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Default BioWare - Patrick Weekes on Romances

November 9th, 2008, 09:23
Writer Patrick Weekes writes a three-parter on the BioWare blog about romances, which he finds"baddass". Let's start at the beginning:
I should note, as we get going, that I’m uncertain as I write this how much of this is supposed to be words of wisdom, and how much of this is supposed to be an actual blog, which would look less like what I’m going to write and more like:

“Got into work late OMGPARKING!!! Horrible programmer took last cinnamon bagel I NEED BAGELZ 2 WORK 4 SRS!@!
MOOD: WTF?
MUSIC: Faunts”

That said:

Some gamers hate romances. Some gamers love them. They are an enormous and complicated bunch of conversation files that a lot of gamers will never bother to see. They are a true attempt to create a real emotional connection with the player. They are cutscenes that cost a ton of money and create public relations hassles. They are a chance to see side-boob on a blue cutie. They are an annoying distraction from the main game and a breath of fresh air between long combat sections.

Personally, I think romances are badass. As a gamer, I’d love to see a game whose main story was a love story (and which did not involve a tentacle-based minigame). The argument for awhile was that not enough gamers cared about these simulated relationships to have that be the main focus of the game, and that it would largely be a long bunch of conversations instead of a game. On the other hand, the new influx of story-focused gamers, combined with new advances in digital acting, make it entirely possible that a love story could succeed with modern fans.
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November 9th, 2008, 09:23
tentacle-based minigame? where!?!


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November 9th, 2008, 09:39
Ugh. I'll just say that I find Bioware romances, by and large, embarrassing.
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November 9th, 2008, 11:58
Still, any romance is better than none. I do hope to see "enormous and complicated bunch of conversation files" in DA.
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November 9th, 2008, 12:14
Originally Posted by Nikus
Still, any romance is better than none.
No. Just plain no.

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November 9th, 2008, 12:16
Originally Posted by Nikus View Post
Still, any romance is better than none.
I disagree; I think no romance is much better than the cheesy, immature romances that Bioware's been putting out. I'd even take the Witcher sex cards over those conversations my PCs held with Aerie, Aribeth Shan, Kaiden Sky Onasi, or Liara any day: at least the sex cards are quick, unsentimental, and make no pretense at emotional connection. Whereas the post-coital "By the goddess, Shepard, that was incredible!" is just atrocious and the part where Kaiden wants the PC to choose between him and the blue alien with tentacles for hair just made me want to stab myself, it was so awkward and badly written.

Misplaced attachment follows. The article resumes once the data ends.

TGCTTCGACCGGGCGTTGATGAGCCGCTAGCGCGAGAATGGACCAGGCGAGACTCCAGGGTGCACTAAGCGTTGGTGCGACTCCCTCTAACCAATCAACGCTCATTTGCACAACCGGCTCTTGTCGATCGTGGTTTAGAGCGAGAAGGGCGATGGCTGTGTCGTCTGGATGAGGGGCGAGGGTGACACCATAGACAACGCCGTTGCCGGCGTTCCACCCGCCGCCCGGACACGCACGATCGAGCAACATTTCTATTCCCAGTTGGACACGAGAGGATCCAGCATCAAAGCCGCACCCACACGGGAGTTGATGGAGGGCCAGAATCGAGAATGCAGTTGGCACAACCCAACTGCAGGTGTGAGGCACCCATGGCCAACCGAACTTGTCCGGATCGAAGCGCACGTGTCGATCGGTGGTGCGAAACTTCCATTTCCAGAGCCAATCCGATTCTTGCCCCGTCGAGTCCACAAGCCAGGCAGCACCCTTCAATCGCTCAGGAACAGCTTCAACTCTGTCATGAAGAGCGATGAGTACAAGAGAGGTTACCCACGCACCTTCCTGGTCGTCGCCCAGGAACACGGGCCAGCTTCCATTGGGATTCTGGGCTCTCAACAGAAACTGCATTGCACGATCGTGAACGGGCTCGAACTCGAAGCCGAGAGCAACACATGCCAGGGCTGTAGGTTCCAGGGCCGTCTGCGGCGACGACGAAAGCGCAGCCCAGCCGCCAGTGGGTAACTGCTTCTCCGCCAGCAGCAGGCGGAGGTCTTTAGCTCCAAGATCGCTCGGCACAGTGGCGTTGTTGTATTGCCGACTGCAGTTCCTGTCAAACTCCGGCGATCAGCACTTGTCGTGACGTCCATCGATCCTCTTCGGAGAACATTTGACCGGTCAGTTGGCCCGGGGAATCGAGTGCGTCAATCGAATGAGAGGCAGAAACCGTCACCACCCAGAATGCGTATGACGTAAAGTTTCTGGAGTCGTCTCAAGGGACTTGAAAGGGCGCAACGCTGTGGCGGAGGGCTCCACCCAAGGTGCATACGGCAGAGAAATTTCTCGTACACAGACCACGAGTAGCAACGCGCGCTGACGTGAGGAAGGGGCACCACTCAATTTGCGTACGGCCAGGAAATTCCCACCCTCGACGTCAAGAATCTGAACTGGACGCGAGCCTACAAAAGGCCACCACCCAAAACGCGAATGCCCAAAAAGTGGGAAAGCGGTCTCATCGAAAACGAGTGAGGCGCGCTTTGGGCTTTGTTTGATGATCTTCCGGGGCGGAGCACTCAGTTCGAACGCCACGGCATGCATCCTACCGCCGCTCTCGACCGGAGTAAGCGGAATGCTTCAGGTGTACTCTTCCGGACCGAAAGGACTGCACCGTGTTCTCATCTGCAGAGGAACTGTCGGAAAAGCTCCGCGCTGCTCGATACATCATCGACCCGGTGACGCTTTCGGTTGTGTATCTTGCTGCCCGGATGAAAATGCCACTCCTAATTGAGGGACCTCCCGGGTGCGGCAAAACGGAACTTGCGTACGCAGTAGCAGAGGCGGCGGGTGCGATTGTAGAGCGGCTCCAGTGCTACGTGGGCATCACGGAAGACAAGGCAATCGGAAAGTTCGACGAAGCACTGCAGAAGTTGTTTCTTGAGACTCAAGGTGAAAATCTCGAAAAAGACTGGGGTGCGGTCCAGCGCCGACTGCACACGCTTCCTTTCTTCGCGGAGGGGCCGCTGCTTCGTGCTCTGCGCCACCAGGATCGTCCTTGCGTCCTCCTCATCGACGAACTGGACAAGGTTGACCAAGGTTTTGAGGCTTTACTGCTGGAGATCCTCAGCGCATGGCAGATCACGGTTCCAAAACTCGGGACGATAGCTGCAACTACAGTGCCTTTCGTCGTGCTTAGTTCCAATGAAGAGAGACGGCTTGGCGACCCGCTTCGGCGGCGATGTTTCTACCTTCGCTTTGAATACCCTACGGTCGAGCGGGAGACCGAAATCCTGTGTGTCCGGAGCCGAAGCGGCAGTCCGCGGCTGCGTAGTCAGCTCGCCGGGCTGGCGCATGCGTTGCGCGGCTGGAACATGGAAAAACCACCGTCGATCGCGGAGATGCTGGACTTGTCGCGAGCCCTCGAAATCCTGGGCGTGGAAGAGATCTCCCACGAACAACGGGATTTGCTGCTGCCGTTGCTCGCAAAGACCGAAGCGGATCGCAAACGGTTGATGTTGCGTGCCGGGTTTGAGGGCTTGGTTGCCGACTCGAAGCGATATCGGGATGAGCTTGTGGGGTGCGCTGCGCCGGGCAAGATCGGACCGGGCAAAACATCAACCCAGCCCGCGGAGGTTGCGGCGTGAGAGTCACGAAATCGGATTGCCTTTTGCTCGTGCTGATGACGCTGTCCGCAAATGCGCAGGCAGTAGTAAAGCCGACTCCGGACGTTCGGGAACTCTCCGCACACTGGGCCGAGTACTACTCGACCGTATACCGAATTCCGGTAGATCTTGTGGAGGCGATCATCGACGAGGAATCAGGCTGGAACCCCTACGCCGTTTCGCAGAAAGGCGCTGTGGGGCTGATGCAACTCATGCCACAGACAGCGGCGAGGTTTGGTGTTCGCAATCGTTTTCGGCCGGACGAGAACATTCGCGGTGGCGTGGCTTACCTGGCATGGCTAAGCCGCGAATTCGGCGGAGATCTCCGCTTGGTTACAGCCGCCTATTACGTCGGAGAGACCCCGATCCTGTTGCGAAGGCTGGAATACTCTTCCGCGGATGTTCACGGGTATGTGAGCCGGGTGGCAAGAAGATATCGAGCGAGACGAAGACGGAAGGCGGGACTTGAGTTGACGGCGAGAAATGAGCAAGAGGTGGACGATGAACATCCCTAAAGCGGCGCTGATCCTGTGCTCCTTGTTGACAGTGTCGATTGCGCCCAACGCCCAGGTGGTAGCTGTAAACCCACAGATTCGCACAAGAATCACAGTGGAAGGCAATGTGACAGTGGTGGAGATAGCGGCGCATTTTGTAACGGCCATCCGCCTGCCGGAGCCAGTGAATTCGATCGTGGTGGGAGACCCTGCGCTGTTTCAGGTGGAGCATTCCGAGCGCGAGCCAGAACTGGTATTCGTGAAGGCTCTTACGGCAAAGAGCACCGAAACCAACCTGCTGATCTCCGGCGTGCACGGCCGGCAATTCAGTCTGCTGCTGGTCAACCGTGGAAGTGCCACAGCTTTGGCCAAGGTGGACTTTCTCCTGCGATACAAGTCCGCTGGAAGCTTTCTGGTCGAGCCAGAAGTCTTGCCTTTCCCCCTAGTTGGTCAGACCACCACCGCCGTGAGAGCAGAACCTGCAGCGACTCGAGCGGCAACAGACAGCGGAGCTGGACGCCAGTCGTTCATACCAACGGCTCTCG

It's weird, Bioware seems to think that romance is mandatory in an RPG, just as they think Ancient Evil Arising and Saving the World must be included in every single game. Actually, since you've the Torment symbol as your avatar, don't you agree that the romances—such as they were—in PS:T were much better handled than your usual Bioware fare? They were barely there, involved no nauseating dialogue, and didn't sound like they were written to appeal to teenagers.
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November 9th, 2008, 18:15
If you look at the stories that inspired this genre, you'll find romance there. It got fairly epic, actually. Edgar Rice Burroughs? Definitely not the sugary-sweet stuff your sister would have preferred, it made sense if you understood who the characters were and what kinds of lives they were living.

This genre casts players into roles like those and challenges them to play them well. IMO, romance probably should be a part of these games.

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Last edited by Squeek; November 9th, 2008 at 18:26.
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November 9th, 2008, 18:43
Edgar Rice Burroughs inspired the RPG genre? Not disputing you particularly, but his isn't one of the names that come to mind when I think of RPG inspiration.

Quite regardless, currently romances in RPGs tend to be nothing short of terrible. They tend to all be, yes, sugary-sweet—wish fulfillment, romantic interests who center their lives around you/your PC and are so codependent that they can't make any decision without consulting you first, and let's not even touch the pubescent-level tripe JRPGs vomit on the player.
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November 9th, 2008, 19:36
Originally Posted by Essaliad View Post
Edgar Rice Burroughs inspired the RPG genre? Not disputing you particularly, but his isn't one of the names that come to mind when I think of RPG inspiration.
Read his Martian series and tell me John Carter wasn't dungeon crawling. As far as I can tell he was the original dungeon crawler.

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November 9th, 2008, 20:12